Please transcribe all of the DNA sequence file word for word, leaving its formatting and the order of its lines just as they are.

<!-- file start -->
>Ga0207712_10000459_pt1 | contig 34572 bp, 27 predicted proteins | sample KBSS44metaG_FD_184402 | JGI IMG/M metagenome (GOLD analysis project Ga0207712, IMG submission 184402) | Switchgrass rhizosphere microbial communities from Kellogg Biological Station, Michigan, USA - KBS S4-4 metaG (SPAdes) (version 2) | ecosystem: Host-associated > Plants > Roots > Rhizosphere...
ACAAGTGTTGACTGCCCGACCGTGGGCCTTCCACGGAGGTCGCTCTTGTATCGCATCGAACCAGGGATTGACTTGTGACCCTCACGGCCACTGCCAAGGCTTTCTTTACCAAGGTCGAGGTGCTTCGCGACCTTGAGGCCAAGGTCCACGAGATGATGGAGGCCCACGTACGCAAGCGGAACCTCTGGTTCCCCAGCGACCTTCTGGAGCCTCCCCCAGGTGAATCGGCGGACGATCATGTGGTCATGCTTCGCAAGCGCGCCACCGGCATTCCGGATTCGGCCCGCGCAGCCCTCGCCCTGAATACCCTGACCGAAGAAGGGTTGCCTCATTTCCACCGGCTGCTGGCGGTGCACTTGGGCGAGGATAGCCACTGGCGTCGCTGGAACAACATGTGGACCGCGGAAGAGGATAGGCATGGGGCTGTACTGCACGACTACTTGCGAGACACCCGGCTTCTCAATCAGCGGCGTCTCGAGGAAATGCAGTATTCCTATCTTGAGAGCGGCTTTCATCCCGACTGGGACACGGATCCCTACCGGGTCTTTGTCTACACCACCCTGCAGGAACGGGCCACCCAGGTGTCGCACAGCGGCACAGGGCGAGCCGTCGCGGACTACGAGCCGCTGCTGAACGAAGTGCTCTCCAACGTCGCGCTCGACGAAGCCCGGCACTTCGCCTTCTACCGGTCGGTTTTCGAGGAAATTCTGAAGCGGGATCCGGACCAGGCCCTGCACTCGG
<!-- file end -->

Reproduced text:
>Ga0207712_10000459_pt1 | contig 34572 bp, 27 predicted proteins | sample KBSS44metaG_FD_184402 | JGI IMG/M metagenome (GOLD analysis project Ga0207712, IMG submission 184402) | Switchgrass rhizosphere microbial communities from Kellogg Biological Station, Michigan, USA - KBS S4-4 metaG (SPAdes) (version 2) | ecosystem: Host-associated > Plants > Roots > Rhizosphere...
ACAAGTGTTGACTGCCCGACCGTGGGCCTTCCACGGAGGTCGCTCTTGTATCGCATCGAACCAGGGATTGACTTGTGACCCTCACGGCCACTGCCAAGGCTTTCTTTACCAAGGTCGAGGTGCTTCGCGACCTTGAGGCCAAGGTCCACGAGATGATGGAGGCCCACGTACGCAAGCGGAACCTCTGGTTCCCCAGCGACCTTCTGGAGCCTCCCCCAGGTGAATCGGCGGACGATCATGTGGTCATGCTTCGCAAGCGCGCCACCGGCATTCCGGATTCGGCCCGCGCAGCCCTCGCCCTGAATACCCTGACCGAAGAAGGGTTGCCTCATTTCCACCGGCTGCTGGCGGTGCACTTGGGCGAGGATAGCCACTGGCGTCGCTGGAACAACATGTGGACCGCGGAAGAGGATAGGCATGGGGCTGTACTGCACGACTACTTGCGAGACACCCGGCTTCTCAATCAGCGGCGTCTCGAGGAAATGCAGTATTCCTATCTTGAGAGCGGCTTTCATCCCGACTGGGACACGGATCCCTACCGGGTCTTTGTCTACACCACCCTGCAGGAACGGGCCACCCAGGTGTCGCACAGCGGCACAGGGCGAGCCGTCGCGGACTACGAGCCGCTGCTGAACGAAGTGCTCTCCAACGTCGCGCTCGACGAAGCCCGGCACTTCGCCTTCTACCGGTCGGTTTTCGAGGAAATTCTGAAGCGGGATCCGGACCAGGCCCTGCACTCGG